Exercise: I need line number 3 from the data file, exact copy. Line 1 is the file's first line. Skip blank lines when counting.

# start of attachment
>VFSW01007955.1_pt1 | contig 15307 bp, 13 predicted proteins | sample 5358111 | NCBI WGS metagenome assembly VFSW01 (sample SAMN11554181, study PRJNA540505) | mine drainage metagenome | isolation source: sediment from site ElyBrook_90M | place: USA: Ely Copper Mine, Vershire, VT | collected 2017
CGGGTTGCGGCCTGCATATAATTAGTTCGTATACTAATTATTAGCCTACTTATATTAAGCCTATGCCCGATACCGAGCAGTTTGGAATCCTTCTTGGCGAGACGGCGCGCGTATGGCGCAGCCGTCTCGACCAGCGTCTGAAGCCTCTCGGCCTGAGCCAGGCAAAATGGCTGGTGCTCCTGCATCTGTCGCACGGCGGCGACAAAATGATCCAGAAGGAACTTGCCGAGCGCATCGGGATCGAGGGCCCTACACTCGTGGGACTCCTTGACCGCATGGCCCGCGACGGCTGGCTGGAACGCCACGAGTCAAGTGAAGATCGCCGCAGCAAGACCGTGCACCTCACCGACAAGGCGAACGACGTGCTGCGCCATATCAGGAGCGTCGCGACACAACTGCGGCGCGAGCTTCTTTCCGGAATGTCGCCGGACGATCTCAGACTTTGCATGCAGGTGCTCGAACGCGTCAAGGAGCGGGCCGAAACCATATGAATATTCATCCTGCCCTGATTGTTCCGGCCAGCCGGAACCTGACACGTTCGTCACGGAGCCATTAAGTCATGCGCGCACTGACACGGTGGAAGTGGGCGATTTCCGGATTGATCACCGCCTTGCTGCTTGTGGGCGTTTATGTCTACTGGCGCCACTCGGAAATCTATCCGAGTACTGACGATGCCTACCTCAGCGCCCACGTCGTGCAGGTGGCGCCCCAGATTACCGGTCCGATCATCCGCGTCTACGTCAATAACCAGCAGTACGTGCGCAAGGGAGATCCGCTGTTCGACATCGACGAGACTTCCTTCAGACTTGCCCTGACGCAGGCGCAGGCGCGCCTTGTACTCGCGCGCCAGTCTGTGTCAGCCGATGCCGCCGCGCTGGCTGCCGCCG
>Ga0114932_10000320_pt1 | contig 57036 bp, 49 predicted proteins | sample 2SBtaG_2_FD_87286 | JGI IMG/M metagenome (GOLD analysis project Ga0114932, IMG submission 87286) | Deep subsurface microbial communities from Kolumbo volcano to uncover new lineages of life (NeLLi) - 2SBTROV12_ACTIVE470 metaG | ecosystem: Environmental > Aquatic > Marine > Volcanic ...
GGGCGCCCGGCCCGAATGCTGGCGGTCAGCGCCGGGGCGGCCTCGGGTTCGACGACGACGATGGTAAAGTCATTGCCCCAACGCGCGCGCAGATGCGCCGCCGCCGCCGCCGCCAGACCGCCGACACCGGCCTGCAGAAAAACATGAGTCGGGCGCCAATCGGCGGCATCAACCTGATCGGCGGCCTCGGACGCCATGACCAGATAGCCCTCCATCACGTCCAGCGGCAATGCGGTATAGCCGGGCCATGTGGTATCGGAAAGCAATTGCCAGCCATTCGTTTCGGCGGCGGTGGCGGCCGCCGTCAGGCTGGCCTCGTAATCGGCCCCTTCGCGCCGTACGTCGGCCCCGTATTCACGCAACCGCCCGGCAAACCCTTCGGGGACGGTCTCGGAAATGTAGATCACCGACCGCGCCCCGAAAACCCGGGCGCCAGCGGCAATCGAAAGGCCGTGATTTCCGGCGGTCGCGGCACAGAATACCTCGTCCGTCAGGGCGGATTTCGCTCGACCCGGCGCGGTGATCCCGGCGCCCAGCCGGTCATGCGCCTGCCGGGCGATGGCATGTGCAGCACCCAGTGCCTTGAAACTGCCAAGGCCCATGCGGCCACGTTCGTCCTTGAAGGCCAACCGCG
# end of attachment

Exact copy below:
>Ga0114932_10000320_pt1 | contig 57036 bp, 49 predicted proteins | sample 2SBtaG_2_FD_87286 | JGI IMG/M metagenome (GOLD analysis project Ga0114932, IMG submission 87286) | Deep subsurface microbial communities from Kolumbo volcano to uncover new lineages of life (NeLLi) - 2SBTROV12_ACTIVE470 metaG | ecosystem: Environmental > Aquatic > Marine > Volcanic ...